Explaining Diameter Measurements Used in Wire, Nail, and Bullet Sizes

Two bullets
The size of a bullet is measured in calibers.
Cliff Volpe/Getty Images

Deciphering the specifics of bullet sizes, wire gauges, and nail diameters offers unexpected insight into the precision engineering behind everyday objects. From the defense industry to household utilities, these measurements have significant implications. Here, we explore these seemingly cryptic numbers and designations and what they mean in practical terms.


Understanding Bullet Size

Bullets come in a variety of different calibers. While it might sound like cryptic bullet terminology, the caliber indicates the bullet diameter. Thus the diameter is the bullet size.

Some common bullet calibers include:


  • .22 (the .22 caliber rifle is popular for hunting and target practice)
  • .25
  • .357
  • .38
  • .44
  • .45

The gauge of shotgun shells is also important. The gauge numbers for a shotgun (12 gauge, 14 gauge, etc.) are the numbers of lead balls — of diameters equal to the inside diameter of the gun — required to total up to one pound of lead.


Explaining Wire Dimateres

­The measurement system for wire is also interesting. AWG stands for "American Wire Gauge" and is a standard in the United States for wire diameters. In a house, you typically find 10, 12 and 14 gauge wire, and electronics typically use 20 gauge wire. Wire gauges run from 000000 gauge, which is ­about half an inch in diameter, down to 40 gauge, which is 0.001 inches. The higher the AWG number, the thinner the wire.

Where did this odd system come from? The modern method for wire drawing is thought to have emerged in Europe in the latter part of the 13th century. This method involves pulling the metal through a series of progressively smaller holes until it reaches the required diameter. The gauge number stems from how many holes the wire is drawn through. And the more holes it's drawn through, the smaller the diameter.


Looking at Nail Sizes

Then there's the common penny designation used with nails. You can buy nails ranging from twopenny to fiftypenny in the United States (represented as 2d or 50d, respectively).

Why is "d" used instead of "p"? This stems from Roman times. The "d" stood for "denarius," a small coin common throughout the Roman empire. The penny designation can be translated into length. It's not clear that anyone knows where the penny designation comes from — originally, it might have indicated the price of 100 nails.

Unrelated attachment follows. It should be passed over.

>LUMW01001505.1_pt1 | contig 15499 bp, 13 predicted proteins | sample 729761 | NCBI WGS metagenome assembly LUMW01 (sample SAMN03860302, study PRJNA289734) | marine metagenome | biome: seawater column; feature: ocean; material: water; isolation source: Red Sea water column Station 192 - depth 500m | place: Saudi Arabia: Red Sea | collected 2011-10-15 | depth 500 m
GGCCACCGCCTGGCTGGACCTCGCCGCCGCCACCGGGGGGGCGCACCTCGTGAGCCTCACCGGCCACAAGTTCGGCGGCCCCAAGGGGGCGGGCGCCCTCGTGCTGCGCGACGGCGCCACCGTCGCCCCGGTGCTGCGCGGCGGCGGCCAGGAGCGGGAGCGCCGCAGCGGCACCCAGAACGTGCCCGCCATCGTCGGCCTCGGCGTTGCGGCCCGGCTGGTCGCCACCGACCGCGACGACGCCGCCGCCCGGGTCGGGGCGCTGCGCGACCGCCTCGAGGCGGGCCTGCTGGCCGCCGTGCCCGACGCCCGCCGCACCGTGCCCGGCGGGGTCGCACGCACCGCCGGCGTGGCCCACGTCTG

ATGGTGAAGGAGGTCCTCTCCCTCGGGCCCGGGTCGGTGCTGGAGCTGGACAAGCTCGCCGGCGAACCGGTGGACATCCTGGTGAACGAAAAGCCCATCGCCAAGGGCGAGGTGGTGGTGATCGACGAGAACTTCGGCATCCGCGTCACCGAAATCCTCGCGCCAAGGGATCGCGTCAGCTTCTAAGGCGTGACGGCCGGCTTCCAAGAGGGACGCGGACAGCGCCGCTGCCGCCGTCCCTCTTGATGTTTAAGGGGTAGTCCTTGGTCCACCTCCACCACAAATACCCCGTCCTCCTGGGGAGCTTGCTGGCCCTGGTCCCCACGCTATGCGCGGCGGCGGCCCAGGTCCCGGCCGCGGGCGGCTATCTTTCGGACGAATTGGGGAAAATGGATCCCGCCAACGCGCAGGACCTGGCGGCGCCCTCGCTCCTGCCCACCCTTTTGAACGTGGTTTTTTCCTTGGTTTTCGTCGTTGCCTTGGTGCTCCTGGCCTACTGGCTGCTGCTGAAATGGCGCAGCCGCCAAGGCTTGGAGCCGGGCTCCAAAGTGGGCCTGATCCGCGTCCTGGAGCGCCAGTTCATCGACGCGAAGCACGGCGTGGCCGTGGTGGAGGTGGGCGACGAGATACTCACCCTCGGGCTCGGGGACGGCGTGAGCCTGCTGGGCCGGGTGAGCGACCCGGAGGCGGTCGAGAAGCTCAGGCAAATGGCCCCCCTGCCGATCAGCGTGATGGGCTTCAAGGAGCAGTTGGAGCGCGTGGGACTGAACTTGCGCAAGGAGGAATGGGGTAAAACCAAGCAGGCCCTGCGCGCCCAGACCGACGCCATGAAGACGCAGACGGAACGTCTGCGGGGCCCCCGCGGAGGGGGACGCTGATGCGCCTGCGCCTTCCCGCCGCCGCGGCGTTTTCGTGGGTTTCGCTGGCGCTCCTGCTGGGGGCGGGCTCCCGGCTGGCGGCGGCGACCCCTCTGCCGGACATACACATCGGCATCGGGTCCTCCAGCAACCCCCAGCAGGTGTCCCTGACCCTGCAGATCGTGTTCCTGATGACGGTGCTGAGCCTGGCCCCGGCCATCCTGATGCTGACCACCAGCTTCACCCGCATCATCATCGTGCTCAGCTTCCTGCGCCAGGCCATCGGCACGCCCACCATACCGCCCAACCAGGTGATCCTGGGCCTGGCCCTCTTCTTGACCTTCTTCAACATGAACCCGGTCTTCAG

This article was updated in conjunction with AI technology, then fact-checked and edited by a HowStuffWorks editor.

Frequently Answered Questions

What's an Automatic Colt Pistol and how does it relate to bullet sizes?
An Automatic Colt Pistol (ACP) refers to the type of ammunition used in Colt semi-automatic pistols, which are of specific bullet sizes. For example, a .45 ACP means the bullet diameter is .45 inches, tailored for a Colt pistol's chambering.
How do rifle calibers affect a rifle's Performance?
Rifle calibers determine the diameter of the bullets a rifle can fire, which directly influences the bullet's speed, trajectory, and stopping power. Different calibers allow rifles to be versatile in various shooting activities, from small-game hunting to long-range target shooting.
Why is bullet weight an important factor to consider?
Bullet weight, measured in grains, impacts the bullet's velocity, energy, and recoil. A heavier bullet will generally travel slower but can deliver more impact, whereas a lighter bullet is faster and may have less recoil, affecting shooting precision and performance.
What's the difference between open tip bullets and hollow point bullets?
Open tip match bullets are designed with a small opening at the tip for aerodynamic stability, often used for sniping, whereas hollow point boat tail bullets feature a larger cavity designed to expand upon impact for maximum energy transfer, which makes it a popular hunting round and self-defense choice.
What is a pistol round?
A pistol round refers to the complete cartridge used in handguns, which typically includes a bullet, casing, powder, and primer. It's generally shorter and designed for use in the less spacious chambers of pistols, as opposed to longer rifle cartridges.
Can you explain the types of shotgun ammunition available?
Shotgun ammunition comes in various forms, including birdshot with small pellets for hunting birds, buckshot with larger pellets for bigger game or self-defense, slugs for single-projectile shooting, and less-lethal options like bean bags for crowd control.
What are key considerations for concealed carry ammunition?
When choosing concealed carry ammunition, factors like bullet weight, caliber size, recoil, reliability, and the type of bullet tips — such as hollow point or full metal jacket — are important to ensure effective self-defense while maintaining control and comfort.
How does a pellet gun round differ from traditional ammunition?
A pellet gun round is typically a small, diabolo-shaped projectile made of lead or alloy, fired by compressed air or CO2, rather than the explosive propellant used in traditional firearm ammunition. Pellet gun rounds are used for recreational shooting, small game hunting, and pest control.
What does the term "go-to round" mean?
The term "go-to round" refers to a cartridge that a shooter prefers and relies upon due to its proven reliability, effectiveness, or suitability for a particular purpose, such as self-defense, hunting, or competition shooting.
Why is a firing pin essential for a firearm to function?
When the trigger is pulled, it strikes the primer of the cartridge case, igniting the gunpowder and ultimately firing the bullet. Without a functioning firing pin, a firearm cannot discharge a round.